France’s data regulator said Wednesday that it had fined Apple eight million euros ($8.5 million) for breaching privacy laws on its App Store.
The CNIL said the US tech giant had installed trackers on the devices of French users without directly asking their consent, allowing it to place targeted ads within the App Store.
Apple said in a statement that it was “disappointed” with the decision and would appeal.
“Apple Search Ads goes further than any other digital advertising platform we are aware of by providing users with a clear choice as to whether or not they would like personalised ads,” it said.
Apple has touted itself as a champion of privacy and in 2021 allowed users to easily block apps from collecting personal data.
The move helped put a severe dent in the business models of its rivals, particularly Facebook owner Meta, which relies on collecting personal data to power its advertising algorithms.
Apple’s competitors have long accused it of hypocrisy, claiming it wants to keep and exploit the data for itself.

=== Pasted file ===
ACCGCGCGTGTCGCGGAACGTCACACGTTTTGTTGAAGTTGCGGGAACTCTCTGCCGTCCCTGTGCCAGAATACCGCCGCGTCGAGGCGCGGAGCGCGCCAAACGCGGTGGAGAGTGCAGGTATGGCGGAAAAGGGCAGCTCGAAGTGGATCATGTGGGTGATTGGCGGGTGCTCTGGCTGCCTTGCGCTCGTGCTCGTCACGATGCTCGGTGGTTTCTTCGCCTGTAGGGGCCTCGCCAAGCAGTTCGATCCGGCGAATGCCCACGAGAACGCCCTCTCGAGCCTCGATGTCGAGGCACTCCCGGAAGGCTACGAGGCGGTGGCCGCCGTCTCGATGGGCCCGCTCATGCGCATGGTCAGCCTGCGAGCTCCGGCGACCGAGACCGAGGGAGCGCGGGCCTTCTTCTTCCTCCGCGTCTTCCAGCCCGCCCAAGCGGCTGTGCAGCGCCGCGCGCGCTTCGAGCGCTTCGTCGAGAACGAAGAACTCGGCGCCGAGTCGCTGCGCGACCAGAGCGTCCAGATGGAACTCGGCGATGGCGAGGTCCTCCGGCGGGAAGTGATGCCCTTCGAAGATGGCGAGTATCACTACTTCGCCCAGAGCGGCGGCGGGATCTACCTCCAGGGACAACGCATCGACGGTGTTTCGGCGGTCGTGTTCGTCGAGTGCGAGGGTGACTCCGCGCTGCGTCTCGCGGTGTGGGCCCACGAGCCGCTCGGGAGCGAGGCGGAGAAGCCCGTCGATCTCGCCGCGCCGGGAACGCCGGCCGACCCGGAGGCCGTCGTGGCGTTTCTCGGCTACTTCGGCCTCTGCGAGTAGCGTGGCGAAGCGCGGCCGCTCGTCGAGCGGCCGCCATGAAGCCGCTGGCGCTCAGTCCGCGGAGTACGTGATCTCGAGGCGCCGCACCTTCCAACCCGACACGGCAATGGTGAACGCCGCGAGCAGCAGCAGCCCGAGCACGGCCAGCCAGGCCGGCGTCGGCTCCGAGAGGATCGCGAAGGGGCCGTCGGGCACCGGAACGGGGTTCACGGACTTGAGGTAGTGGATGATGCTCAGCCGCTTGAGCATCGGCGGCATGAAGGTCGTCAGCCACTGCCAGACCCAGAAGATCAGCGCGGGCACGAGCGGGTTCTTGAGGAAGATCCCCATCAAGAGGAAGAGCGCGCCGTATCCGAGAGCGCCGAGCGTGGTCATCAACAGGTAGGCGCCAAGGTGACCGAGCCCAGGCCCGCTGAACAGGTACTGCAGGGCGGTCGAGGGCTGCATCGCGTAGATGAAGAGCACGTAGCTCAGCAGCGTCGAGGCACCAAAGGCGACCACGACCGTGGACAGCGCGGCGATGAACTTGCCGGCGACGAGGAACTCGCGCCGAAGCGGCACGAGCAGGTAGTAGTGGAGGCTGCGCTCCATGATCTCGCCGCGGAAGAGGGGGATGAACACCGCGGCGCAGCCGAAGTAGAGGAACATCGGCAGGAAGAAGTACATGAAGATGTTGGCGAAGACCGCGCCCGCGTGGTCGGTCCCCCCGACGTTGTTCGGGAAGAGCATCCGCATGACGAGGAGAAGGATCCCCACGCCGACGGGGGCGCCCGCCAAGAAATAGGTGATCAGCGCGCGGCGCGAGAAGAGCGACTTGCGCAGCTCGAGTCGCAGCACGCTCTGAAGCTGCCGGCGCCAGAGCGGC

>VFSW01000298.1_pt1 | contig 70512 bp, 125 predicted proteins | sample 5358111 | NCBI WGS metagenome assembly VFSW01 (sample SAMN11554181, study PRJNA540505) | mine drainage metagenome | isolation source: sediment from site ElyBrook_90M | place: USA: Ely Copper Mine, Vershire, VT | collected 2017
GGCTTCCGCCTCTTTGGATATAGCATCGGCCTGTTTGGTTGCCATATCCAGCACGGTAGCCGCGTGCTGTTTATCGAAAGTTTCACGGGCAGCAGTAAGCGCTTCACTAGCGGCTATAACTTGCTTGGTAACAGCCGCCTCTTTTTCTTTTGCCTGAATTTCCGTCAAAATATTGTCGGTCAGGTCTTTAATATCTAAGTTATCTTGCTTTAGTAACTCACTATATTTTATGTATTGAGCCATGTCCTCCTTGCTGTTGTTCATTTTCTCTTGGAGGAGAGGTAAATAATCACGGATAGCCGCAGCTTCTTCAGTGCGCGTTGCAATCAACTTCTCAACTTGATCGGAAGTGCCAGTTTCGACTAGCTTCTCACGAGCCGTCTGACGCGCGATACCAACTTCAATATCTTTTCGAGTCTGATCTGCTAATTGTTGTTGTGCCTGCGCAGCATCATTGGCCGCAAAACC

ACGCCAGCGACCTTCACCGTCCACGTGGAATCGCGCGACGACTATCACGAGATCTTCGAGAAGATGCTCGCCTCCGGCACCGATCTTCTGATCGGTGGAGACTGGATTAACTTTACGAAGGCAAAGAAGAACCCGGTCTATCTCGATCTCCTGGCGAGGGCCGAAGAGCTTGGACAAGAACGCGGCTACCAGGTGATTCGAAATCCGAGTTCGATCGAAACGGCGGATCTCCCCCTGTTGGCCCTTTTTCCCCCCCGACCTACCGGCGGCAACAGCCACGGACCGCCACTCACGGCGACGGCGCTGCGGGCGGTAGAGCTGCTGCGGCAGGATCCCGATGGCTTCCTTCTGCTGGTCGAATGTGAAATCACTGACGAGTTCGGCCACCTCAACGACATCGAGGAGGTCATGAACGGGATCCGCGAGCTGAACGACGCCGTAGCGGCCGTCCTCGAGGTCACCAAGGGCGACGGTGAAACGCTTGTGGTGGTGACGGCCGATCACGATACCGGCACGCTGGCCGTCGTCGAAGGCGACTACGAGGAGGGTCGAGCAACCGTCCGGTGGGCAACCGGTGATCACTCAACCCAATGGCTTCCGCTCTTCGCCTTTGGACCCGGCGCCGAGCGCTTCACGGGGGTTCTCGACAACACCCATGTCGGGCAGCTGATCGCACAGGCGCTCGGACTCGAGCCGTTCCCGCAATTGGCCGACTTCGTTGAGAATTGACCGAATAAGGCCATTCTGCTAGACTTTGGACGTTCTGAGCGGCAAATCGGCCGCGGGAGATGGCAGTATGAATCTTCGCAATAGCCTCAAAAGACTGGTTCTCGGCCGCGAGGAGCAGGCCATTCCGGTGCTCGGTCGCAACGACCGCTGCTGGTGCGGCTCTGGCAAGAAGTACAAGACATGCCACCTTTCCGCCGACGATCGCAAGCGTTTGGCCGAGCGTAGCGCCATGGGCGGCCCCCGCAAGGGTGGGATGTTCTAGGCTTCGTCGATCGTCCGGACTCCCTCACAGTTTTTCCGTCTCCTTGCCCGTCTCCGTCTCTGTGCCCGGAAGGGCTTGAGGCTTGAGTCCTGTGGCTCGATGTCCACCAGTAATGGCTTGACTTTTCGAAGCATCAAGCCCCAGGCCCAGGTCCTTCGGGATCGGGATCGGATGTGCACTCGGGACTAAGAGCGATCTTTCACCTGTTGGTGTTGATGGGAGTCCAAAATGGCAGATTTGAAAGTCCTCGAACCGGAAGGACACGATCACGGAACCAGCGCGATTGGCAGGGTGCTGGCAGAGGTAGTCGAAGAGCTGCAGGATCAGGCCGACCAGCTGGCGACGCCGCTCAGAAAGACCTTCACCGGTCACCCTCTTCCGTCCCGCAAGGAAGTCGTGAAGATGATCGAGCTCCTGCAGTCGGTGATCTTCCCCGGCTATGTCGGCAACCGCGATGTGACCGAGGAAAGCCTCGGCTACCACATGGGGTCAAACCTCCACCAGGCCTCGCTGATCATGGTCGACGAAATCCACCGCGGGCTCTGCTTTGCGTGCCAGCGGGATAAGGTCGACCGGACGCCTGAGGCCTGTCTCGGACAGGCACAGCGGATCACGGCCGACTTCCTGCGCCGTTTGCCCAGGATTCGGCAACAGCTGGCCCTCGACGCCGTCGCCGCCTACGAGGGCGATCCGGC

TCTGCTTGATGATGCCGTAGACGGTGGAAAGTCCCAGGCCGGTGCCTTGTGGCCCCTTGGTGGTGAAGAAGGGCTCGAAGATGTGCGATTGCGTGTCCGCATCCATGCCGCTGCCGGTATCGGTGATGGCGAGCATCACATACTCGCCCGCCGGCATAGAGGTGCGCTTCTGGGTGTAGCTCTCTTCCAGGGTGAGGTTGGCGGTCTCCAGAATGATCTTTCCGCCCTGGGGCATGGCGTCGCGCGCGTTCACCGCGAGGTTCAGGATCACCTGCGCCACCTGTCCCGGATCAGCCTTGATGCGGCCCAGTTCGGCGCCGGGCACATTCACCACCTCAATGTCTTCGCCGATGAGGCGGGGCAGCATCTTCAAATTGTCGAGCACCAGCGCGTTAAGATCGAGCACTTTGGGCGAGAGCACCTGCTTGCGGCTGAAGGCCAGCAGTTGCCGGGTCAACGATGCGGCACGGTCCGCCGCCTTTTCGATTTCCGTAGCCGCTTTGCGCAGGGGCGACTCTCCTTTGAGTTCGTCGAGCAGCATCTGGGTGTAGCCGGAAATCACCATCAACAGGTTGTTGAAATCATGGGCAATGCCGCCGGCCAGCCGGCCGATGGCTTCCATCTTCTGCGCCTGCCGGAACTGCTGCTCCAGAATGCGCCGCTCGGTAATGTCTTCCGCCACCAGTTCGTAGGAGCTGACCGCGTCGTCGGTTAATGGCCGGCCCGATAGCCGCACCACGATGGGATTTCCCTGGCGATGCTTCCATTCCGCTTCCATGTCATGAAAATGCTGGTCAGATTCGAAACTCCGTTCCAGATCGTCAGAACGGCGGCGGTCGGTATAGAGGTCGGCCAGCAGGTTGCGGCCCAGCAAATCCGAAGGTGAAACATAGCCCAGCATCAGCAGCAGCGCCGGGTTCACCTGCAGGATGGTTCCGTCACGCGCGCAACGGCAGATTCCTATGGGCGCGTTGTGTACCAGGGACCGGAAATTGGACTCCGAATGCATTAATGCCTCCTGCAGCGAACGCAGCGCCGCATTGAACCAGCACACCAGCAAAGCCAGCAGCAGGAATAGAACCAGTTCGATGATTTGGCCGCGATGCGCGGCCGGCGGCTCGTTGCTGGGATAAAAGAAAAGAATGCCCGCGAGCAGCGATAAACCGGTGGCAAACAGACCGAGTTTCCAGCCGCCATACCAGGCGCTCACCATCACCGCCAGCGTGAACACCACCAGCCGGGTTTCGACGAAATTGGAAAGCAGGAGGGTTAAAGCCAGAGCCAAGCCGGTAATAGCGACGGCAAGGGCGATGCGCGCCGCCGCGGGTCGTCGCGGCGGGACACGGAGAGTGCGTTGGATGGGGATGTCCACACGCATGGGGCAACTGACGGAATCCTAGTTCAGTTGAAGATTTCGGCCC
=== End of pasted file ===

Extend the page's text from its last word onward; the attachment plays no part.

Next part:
The CNIL is one of Europe’s most active regulators and has repeatedly fined US tech giants for breaches of data privacy.
The complaint against Apple was filed in March 2021 by a group of French app developers, and a CNIL investigation found that users were opting in to the data collection by default.
Similar cases have also been opened in Germany and Poland.
However, the French fine was relatively low as CNIL accepted that Apple had quickly changed its system when told of the breaches.
As the issue fell under domestic French law rather than European law, the punishment was limited to the damage inflicted in France.
The fine was the latest against US tech giants by European regulators increasingly vigilant on privacy, requiring tough protections on personal data that the companies often roll out well beyond the Continent.
Also Wednesday, social media giant Meta was slapped with fines totalling 390 million euros ($413 million) by Irish regulators for breaching EU personal data laws on Facebook and Instagram.
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